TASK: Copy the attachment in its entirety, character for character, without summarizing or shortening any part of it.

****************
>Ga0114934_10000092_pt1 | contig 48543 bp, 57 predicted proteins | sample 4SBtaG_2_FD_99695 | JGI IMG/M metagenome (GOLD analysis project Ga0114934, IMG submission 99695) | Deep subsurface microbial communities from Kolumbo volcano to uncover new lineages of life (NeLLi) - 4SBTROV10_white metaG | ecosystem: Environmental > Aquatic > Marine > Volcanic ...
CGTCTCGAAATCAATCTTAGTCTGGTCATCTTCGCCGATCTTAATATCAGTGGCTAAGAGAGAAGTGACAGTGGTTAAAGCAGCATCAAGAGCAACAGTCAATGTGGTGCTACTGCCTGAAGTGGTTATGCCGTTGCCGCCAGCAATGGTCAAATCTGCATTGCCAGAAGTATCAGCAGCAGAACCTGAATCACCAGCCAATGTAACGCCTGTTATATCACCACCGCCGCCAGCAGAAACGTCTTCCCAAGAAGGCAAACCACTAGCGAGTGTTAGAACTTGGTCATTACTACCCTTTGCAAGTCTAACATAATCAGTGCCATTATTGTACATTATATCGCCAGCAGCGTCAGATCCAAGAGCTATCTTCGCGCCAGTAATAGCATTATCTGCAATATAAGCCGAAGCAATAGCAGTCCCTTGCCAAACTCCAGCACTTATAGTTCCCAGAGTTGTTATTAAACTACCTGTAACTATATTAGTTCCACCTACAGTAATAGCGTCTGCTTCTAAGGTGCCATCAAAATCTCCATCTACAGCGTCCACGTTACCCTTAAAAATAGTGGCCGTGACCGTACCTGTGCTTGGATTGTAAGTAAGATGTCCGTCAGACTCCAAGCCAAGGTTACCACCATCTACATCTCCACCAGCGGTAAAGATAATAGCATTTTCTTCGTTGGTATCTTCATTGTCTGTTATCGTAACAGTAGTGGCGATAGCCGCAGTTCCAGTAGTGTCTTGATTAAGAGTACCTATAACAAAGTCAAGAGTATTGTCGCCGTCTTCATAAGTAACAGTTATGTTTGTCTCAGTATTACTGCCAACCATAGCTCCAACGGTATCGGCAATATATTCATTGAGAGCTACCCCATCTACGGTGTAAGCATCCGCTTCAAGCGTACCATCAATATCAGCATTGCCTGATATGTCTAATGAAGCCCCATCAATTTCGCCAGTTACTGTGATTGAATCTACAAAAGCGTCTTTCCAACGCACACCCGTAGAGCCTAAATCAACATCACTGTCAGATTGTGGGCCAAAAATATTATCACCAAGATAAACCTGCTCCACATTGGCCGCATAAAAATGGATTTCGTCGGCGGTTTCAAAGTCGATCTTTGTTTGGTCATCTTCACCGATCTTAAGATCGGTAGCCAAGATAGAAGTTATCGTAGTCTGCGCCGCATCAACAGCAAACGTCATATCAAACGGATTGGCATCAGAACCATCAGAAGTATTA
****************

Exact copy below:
>Ga0114934_10000092_pt1 | contig 48543 bp, 57 predicted proteins | sample 4SBtaG_2_FD_99695 | JGI IMG/M metagenome (GOLD analysis project Ga0114934, IMG submission 99695) | Deep subsurface microbial communities from Kolumbo volcano to uncover new lineages of life (NeLLi) - 4SBTROV10_white metaG | ecosystem: Environmental > Aquatic > Marine > Volcanic ...
CGTCTCGAAATCAATCTTAGTCTGGTCATCTTCGCCGATCTTAATATCAGTGGCTAAGAGAGAAGTGACAGTGGTTAAAGCAGCATCAAGAGCAACAGTCAATGTGGTGCTACTGCCTGAAGTGGTTATGCCGTTGCCGCCAGCAATGGTCAAATCTGCATTGCCAGAAGTATCAGCAGCAGAACCTGAATCACCAGCCAATGTAACGCCTGTTATATCACCACCGCCGCCAGCAGAAACGTCTTCCCAAGAAGGCAAACCACTAGCGAGTGTTAGAACTTGGTCATTACTACCCTTTGCAAGTCTAACATAATCAGTGCCATTATTGTACATTATATCGCCAGCAGCGTCAGATCCAAGAGCTATCTTCGCGCCAGTAATAGCATTATCTGCAATATAAGCCGAAGCAATAGCAGTCCCTTGCCAAACTCCAGCACTTATAGTTCCCAGAGTTGTTATTAAACTACCTGTAACTATATTAGTTCCACCTACAGTAATAGCGTCTGCTTCTAAGGTGCCATCAAAATCTCCATCTACAGCGTCCACGTTACCCTTAAAAATAGTGGCCGTGACCGTACCTGTGCTTGGATTGTAAGTAAGATGTCCGTCAGACTCCAAGCCAAGGTTACCACCATCTACATCTCCACCAGCGGTAAAGATAATAGCATTTTCTTCGTTGGTATCTTCATTGTCTGTTATCGTAACAGTAGTGGCGATAGCCGCAGTTCCAGTAGTGTCTTGATTAAGAGTACCTATAACAAAGTCAAGAGTATTGTCGCCGTCTTCATAAGTAACAGTTATGTTTGTCTCAGTATTACTGCCAACCATAGCTCCAACGGTATCGGCAATATATTCATTGAGAGCTACCCCATCTACGGTGTAAGCATCCGCTTCAAGCGTACCATCAATATCAGCATTGCCTGATATGTCTAATGAAGCCCCATCAATTTCGCCAGTTACTGTGATTGAATCTACAAAAGCGTCTTTCCAACGCACACCCGTAGAGCCTAAATCAACATCACTGTCAGATTGTGGGCCAAAAATATTATCACCAAGATAAACCTGCTCCACATTGGCCGCATAAAAATGGATTTCGTCGGCGGTTTCAAAGTCGATCTTTGTTTGGTCATCTTCACCGATCTTAAGATCGGTAGCCAAGATAGAAGTTATCGTAGTCTGCGCCGCATCAACAGCAAACGTCATATCAAACGGATTGGCATCAGAACCATCAGAAGTATTA